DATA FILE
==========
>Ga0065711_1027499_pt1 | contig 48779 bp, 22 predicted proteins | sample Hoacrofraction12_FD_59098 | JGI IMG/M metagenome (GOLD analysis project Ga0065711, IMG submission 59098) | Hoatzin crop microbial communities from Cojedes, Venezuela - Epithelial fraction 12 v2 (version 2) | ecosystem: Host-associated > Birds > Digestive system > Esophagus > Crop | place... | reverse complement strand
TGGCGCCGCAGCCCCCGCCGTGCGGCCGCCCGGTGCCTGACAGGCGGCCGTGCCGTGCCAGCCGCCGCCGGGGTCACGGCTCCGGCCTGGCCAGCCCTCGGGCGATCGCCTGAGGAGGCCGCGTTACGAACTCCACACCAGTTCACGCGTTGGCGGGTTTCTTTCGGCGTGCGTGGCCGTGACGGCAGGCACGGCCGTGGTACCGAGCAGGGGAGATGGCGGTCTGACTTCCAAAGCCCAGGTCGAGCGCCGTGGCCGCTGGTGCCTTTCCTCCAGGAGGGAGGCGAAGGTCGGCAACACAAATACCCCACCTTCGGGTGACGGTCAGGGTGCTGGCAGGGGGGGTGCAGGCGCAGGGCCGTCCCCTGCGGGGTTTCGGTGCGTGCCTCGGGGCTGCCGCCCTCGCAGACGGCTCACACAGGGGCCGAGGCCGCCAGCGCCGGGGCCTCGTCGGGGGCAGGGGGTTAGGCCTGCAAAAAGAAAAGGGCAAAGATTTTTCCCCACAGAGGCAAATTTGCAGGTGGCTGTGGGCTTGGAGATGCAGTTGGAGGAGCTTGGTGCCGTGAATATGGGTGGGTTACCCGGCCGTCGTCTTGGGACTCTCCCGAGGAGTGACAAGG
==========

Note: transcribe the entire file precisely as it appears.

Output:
>Ga0065711_1027499_pt1 | contig 48779 bp, 22 predicted proteins | sample Hoacrofraction12_FD_59098 | JGI IMG/M metagenome (GOLD analysis project Ga0065711, IMG submission 59098) | Hoatzin crop microbial communities from Cojedes, Venezuela - Epithelial fraction 12 v2 (version 2) | ecosystem: Host-associated > Birds > Digestive system > Esophagus > Crop | place... | reverse complement strand
TGGCGCCGCAGCCCCCGCCGTGCGGCCGCCCGGTGCCTGACAGGCGGCCGTGCCGTGCCAGCCGCCGCCGGGGTCACGGCTCCGGCCTGGCCAGCCCTCGGGCGATCGCCTGAGGAGGCCGCGTTACGAACTCCACACCAGTTCACGCGTTGGCGGGTTTCTTTCGGCGTGCGTGGCCGTGACGGCAGGCACGGCCGTGGTACCGAGCAGGGGAGATGGCGGTCTGACTTCCAAAGCCCAGGTCGAGCGCCGTGGCCGCTGGTGCCTTTCCTCCAGGAGGGAGGCGAAGGTCGGCAACACAAATACCCCACCTTCGGGTGACGGTCAGGGTGCTGGCAGGGGGGGTGCAGGCGCAGGGCCGTCCCCTGCGGGGTTTCGGTGCGTGCCTCGGGGCTGCCGCCCTCGCAGACGGCTCACACAGGGGCCGAGGCCGCCAGCGCCGGGGCCTCGTCGGGGGCAGGGGGTTAGGCCTGCAAAAAGAAAAGGGCAAAGATTTTTCCCCACAGAGGCAAATTTGCAGGTGGCTGTGGGCTTGGAGATGCAGTTGGAGGAGCTTGGTGCCGTGAATATGGGTGGGTTACCCGGCCGTCGTCTTGGGACTCTCCCGAGGAGTGACAAGG